Despite the victory for employers, Cridland admits “frustration” at the fact Britain can’t do more to tackle some of the more pernicious employment regulation coming out of Brussels. “At the same point that this reform is being announced, they’re bringing in the agency workers directive [which guarantees temporary workers the same pay and rights as full-time ones] which I think is really detrimental to the unemployed trying to get back into the labour market.”

He urges the government to do as much behind-the scenes work as it can to prevent similar red-tape further down the line. “The agency worker directive was held at bay for more than six years by Tony Blair. It was passed when Gordon Brown was Prime Minister. So draw your own conclusions. If the government has the will and recruits allies in Europe, it can fight battles and win the arguments.”

Cridland is less certain about credit easing, the radical scheme that will see the government sell tens of billions of pounds worth of gilts and use the proceeds to buy corporate bonds. Although he describes the plan as an example of “exciting, innovative, out of the box thinking”, he wants to see “flesh on the bones” before delivering a final verdict. Asked whether he is worried the government could end up with billions of dollars of toxic assets on its books, he replies: “That’s the $64,000 dollar question. The government should not take risks with the public finances.”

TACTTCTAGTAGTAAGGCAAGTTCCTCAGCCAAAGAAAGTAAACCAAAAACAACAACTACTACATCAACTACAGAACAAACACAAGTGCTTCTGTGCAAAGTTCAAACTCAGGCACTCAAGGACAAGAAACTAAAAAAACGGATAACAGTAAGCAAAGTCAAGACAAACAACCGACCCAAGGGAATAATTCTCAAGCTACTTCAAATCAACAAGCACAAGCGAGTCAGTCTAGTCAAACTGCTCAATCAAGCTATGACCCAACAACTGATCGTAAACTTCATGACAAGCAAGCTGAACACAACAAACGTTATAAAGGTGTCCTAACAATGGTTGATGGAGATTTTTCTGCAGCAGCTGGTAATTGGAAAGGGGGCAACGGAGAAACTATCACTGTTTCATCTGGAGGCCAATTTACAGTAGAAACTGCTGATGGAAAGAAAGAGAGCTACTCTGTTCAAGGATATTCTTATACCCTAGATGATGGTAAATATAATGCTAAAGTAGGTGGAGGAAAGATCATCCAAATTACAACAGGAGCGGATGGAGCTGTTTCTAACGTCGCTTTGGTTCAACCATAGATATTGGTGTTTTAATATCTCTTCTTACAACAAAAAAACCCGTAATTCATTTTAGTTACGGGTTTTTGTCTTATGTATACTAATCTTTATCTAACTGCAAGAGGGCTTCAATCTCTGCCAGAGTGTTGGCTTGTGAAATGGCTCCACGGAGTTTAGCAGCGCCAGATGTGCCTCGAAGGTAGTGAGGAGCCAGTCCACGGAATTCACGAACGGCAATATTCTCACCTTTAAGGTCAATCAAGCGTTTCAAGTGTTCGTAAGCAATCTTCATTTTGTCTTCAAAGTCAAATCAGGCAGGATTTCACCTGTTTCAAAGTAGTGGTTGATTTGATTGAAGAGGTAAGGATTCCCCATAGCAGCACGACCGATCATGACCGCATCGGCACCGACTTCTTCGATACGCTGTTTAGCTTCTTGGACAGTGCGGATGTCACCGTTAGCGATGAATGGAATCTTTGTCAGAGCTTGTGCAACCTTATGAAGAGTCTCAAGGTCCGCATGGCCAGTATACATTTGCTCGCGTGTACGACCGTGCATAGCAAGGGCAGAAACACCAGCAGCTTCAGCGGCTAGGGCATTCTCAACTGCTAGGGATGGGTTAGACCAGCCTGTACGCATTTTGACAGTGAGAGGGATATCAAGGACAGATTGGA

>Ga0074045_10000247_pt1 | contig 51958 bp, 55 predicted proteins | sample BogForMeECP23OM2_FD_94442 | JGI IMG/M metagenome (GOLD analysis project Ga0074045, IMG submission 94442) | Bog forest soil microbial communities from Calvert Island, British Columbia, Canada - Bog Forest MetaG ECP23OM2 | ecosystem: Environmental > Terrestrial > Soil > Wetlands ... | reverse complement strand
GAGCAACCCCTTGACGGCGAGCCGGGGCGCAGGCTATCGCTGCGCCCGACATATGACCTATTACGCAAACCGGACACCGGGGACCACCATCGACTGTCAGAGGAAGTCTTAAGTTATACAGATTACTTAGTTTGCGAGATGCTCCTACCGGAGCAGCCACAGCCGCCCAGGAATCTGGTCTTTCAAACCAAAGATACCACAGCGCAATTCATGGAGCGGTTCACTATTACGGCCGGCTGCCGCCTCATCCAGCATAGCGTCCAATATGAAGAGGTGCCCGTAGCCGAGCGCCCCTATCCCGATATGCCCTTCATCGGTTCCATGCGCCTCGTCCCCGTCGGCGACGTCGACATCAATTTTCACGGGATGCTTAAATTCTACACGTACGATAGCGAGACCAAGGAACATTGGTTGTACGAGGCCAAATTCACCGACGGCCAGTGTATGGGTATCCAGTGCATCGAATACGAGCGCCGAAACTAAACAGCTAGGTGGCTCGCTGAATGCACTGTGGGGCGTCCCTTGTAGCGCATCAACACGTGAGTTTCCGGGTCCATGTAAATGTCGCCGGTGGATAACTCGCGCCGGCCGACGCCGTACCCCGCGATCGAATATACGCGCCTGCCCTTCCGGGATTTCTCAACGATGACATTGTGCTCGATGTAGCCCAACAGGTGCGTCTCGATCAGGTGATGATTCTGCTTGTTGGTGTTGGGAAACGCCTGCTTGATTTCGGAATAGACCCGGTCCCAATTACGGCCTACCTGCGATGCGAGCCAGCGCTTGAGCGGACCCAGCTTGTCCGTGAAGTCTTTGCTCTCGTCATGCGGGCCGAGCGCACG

He hopes the scheme will be used to help “the squeezed middle” – not the one coined by Ed Miliband, but smaller, “high growth businesses” that are struggling to get finance. He is keen to make a distinction between these firms and what Americans would call “Mom and Pop” operations. Although he has some sympathy for the micro-businesses who “fill MPs’ postbags” because they can’t get an overdraft extension, he can understand why banks turn them away. It is the drought of credit for “the ‘M’s in SME” that is the much bigger problem, he says.

Unlike many, Cridland doesn’t blame the banks for constrained credit, at least not entirely. Indeed, he raised a few eyebrows when he came out so strongly against the interim findings of the Sir John Vickers report into banking. “I know the CBI putting its name behind a message calling on Vickers to be more careful was potentially quite a challenge. Am I just speaking for the banks? No, I’m speaking for the businesses who would not be able to get finance if Vickers had defined the ring-fence too tightly.”

However, he is clear that banks alone can’t solve the credit problem, especially because “regulatory requirements have gone up, weakening their ability to lend”. Although he is happy that the government is trying to “ginger up corporate debt markets” with its credit easing plan, he is pressing Osborne to consider another radical scheme: tax breaks for big firms who buy equity stakes in their suppliers.